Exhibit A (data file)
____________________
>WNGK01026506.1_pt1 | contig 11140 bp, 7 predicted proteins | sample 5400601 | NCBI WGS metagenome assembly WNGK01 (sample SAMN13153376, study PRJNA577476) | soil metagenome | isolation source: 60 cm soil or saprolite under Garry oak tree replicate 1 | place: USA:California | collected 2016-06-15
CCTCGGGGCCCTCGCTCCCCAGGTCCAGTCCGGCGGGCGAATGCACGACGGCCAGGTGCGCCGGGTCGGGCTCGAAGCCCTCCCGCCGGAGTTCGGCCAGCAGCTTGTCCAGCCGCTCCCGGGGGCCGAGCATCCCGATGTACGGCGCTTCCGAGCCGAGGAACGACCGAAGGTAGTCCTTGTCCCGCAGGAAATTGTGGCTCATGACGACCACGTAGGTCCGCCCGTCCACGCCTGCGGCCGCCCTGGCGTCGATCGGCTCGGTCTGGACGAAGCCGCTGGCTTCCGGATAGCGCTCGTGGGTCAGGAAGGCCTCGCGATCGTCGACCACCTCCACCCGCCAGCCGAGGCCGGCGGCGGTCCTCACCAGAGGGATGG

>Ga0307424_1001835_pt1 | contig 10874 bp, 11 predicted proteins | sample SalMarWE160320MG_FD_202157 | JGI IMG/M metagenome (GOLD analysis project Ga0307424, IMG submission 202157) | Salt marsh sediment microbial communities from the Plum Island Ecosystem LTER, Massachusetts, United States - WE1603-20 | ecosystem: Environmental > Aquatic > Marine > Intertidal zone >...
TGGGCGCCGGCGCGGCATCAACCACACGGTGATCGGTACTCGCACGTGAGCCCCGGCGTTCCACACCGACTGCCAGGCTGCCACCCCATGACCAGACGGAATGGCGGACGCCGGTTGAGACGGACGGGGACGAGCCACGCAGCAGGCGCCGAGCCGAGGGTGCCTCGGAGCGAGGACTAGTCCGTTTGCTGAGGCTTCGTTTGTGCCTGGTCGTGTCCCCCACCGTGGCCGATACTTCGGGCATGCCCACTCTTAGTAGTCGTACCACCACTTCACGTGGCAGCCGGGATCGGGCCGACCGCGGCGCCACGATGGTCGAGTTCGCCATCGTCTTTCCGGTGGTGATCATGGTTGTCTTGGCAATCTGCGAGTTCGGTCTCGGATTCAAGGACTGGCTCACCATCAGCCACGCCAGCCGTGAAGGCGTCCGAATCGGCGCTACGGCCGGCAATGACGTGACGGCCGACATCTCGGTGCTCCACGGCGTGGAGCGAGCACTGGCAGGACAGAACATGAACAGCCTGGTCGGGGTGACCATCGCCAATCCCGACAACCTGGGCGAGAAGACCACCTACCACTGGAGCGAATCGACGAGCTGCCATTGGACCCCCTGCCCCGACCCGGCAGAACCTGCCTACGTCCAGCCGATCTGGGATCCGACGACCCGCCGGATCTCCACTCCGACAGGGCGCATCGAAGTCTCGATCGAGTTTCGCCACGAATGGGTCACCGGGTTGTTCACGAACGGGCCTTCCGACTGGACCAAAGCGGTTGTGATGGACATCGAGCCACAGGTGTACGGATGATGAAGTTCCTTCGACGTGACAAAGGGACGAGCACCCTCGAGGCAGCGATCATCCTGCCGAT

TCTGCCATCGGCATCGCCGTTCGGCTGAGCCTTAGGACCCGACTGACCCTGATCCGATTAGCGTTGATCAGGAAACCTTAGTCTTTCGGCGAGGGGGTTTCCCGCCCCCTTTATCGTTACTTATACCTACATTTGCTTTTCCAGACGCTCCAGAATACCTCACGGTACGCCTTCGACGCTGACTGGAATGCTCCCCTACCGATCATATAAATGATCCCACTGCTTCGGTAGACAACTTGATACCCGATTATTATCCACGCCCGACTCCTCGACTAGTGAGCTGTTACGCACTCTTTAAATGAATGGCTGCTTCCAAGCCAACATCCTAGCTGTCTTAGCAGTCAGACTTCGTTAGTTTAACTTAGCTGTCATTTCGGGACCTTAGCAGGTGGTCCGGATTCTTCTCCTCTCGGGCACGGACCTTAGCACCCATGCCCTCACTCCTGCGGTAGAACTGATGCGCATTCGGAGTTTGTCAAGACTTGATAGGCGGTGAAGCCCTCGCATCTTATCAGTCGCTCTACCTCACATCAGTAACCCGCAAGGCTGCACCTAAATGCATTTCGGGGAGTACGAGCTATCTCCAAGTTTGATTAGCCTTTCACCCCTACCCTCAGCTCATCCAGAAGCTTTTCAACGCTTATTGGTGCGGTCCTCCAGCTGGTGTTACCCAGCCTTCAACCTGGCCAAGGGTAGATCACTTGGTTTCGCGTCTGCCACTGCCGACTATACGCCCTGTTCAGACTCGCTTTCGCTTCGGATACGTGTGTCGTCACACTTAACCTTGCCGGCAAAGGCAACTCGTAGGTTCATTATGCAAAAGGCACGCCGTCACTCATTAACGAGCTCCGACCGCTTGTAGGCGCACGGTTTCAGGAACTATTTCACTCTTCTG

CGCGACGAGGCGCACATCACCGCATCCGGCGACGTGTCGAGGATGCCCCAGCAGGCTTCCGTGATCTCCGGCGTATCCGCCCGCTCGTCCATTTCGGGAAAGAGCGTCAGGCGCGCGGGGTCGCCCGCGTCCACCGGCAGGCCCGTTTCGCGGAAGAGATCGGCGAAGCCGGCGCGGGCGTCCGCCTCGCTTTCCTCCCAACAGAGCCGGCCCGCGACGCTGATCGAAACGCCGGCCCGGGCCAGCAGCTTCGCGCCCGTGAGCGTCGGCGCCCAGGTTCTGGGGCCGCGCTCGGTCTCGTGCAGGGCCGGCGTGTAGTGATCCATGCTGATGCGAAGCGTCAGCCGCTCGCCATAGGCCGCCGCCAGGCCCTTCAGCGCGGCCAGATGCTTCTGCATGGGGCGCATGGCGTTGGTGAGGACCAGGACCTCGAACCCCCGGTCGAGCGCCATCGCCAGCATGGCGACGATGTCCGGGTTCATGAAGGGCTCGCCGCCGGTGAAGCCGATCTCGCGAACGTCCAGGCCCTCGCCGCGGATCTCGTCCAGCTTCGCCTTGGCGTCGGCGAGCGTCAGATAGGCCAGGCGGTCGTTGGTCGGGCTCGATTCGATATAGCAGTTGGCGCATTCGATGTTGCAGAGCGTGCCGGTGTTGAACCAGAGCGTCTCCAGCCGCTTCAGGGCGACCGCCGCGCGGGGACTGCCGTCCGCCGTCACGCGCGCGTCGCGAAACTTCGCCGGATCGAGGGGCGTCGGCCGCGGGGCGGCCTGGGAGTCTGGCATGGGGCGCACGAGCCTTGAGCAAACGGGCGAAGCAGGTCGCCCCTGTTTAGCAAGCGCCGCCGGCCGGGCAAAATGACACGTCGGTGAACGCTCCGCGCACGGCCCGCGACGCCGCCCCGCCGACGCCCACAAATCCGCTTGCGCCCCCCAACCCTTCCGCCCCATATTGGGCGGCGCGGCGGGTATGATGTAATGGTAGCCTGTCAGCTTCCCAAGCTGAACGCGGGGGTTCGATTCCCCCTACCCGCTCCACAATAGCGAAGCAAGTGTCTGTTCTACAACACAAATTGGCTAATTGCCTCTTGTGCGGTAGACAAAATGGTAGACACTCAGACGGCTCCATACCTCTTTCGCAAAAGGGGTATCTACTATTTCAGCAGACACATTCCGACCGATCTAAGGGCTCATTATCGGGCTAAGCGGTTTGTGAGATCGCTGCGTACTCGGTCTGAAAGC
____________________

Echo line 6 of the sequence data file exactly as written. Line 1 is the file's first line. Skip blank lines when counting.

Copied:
CGCGACGAGGCGCACATCACCGCATCCGGCGACGTGTCGAGGATGCCCCAGCAGGCTTCCGTGATCTCCGGCGTATCCGCCCGCTCGTCCATTTCGGGAAAGAGCGTCAGGCGCGCGGGGTCGCCCGCGTCCACCGGCAGGCCCGTTTCGCGGAAGAGATCGGCGAAGCCGGCGCGGGCGTCCGCCTCGCTTTCCTCCCAACAGAGCCGGCCCGCGACGCTGATCGAAACGCCGGCCCGGGCCAGCAGCTTCGCGCCCGTGAGCGTCGGCGCCCAGGTTCTGGGGCCGCGCTCGGTCTCGTGCAGGGCCGGCGTGTAGTGATCCATGCTGATGCGAAGCGTCAGCCGCTCGCCATAGGCCGCCGCCAGGCCCTTCAGCGCGGCCAGATGCTTCTGCATGGGGCGCATGGCGTTGGTGAGGACCAGGACCTCGAACCCCCGGTCGAGCGCCATCGCCAGCATGGCGACGATGTCCGGGTTCATGAAGGGCTCGCCGCCGGTGAAGCCGATCTCGCGAACGTCCAGGCCCTCGCCGCGGATCTCGTCCAGCTTCGCCTTGGCGTCGGCGAGCGTCAGATAGGCCAGGCGGTCGTTGGTCGGGCTCGATTCGATATAGCAGTTGGCGCATTCGATGTTGCAGAGCGTGCCGGTGTTGAACCAGAGCGTCTCCAGCCGCTTCAGGGCGACCGCCGCGCGGGGACTGCCGTCCGCCGTCACGCGCGCGTCGCGAAACTTCGCCGGATCGAGGGGCGTCGGCCGCGGGGCGGCCTGGGAGTCTGGCATGGGGCGCACGAGCCTTGAGCAAACGGGCGAAGCAGGTCGCCCCTGTTTAGCAAGCGCCGCCGGCCGGGCAAAATGACACGTCGGTGAACGCTCCGCGCACGGCCCGCGACGCCGCCCCGCCGACGCCCACAAATCCGCTTGCGCCCCCCAACCCTTCCGCCCCATATTGGGCGGCGCGGCGGGTATGATGTAATGGTAGCCTGTCAGCTTCCCAAGCTGAACGCGGGGGTTCGATTCCCCCTACCCGCTCCACAATAGCGAAGCAAGTGTCTGTTCTACAACACAAATTGGCTAATTGCCTCTTGTGCGGTAGACAAAATGGTAGACACTCAGACGGCTCCATACCTCTTTCGCAAAAGGGGTATCTACTATTTCAGCAGACACATTCCGACCGATCTAAGGGCTCATTATCGGGCTAAGCGGTTTGTGAGATCGCTGCGTACTCGGTCTGAAAGC